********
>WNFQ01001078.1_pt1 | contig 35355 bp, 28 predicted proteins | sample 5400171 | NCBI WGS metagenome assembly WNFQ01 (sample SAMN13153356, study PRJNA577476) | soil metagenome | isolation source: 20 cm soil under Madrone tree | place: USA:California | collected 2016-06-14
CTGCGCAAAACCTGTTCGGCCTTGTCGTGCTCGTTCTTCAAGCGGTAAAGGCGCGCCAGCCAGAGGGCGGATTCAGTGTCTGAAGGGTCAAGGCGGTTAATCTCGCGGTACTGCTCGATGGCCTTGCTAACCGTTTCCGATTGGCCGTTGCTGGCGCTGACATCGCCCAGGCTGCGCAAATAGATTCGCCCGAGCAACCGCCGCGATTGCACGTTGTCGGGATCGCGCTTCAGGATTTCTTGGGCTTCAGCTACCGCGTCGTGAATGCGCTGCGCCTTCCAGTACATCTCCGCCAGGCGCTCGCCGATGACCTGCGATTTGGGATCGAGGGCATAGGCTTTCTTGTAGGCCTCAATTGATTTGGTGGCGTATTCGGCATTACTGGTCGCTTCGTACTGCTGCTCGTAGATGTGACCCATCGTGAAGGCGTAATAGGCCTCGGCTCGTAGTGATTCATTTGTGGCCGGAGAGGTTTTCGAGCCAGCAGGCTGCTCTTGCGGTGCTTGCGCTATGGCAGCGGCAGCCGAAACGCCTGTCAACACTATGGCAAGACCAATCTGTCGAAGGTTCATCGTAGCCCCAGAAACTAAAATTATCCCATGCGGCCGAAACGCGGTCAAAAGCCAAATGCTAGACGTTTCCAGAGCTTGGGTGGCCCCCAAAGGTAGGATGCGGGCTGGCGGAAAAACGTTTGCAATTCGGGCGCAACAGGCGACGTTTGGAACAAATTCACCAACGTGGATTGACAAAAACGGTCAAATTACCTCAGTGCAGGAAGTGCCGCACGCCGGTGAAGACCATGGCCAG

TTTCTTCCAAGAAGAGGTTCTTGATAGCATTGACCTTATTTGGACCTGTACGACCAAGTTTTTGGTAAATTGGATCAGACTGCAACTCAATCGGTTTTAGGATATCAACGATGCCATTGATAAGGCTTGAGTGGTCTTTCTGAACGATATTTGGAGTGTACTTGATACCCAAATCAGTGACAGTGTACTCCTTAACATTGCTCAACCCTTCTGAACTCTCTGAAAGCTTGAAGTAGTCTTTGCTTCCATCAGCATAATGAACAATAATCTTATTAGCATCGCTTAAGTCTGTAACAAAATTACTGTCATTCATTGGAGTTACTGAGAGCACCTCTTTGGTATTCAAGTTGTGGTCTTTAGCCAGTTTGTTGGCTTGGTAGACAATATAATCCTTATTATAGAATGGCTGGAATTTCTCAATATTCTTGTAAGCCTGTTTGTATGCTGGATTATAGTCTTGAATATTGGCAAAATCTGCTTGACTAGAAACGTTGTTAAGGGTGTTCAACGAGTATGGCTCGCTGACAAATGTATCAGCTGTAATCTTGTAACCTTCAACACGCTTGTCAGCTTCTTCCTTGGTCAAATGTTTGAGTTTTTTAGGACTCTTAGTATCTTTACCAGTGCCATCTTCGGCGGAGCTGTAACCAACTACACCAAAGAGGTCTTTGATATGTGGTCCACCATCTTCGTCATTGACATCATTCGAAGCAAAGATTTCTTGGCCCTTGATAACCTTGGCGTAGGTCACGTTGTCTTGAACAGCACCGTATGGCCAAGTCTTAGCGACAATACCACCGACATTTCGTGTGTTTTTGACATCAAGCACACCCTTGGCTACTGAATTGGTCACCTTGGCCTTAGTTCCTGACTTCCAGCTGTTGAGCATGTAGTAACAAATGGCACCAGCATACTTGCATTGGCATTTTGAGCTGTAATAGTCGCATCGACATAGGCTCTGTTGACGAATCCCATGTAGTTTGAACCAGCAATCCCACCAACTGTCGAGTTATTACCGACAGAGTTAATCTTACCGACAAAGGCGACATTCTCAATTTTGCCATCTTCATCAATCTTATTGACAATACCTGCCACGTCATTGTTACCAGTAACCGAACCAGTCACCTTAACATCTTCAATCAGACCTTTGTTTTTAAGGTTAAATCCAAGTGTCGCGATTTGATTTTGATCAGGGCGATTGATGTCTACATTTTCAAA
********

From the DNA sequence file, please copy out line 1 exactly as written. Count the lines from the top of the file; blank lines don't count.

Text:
>WNFQ01001078.1_pt1 | contig 35355 bp, 28 predicted proteins | sample 5400171 | NCBI WGS metagenome assembly WNFQ01 (sample SAMN13153356, study PRJNA577476) | soil metagenome | isolation source: 20 cm soil under Madrone tree | place: USA:California | collected 2016-06-14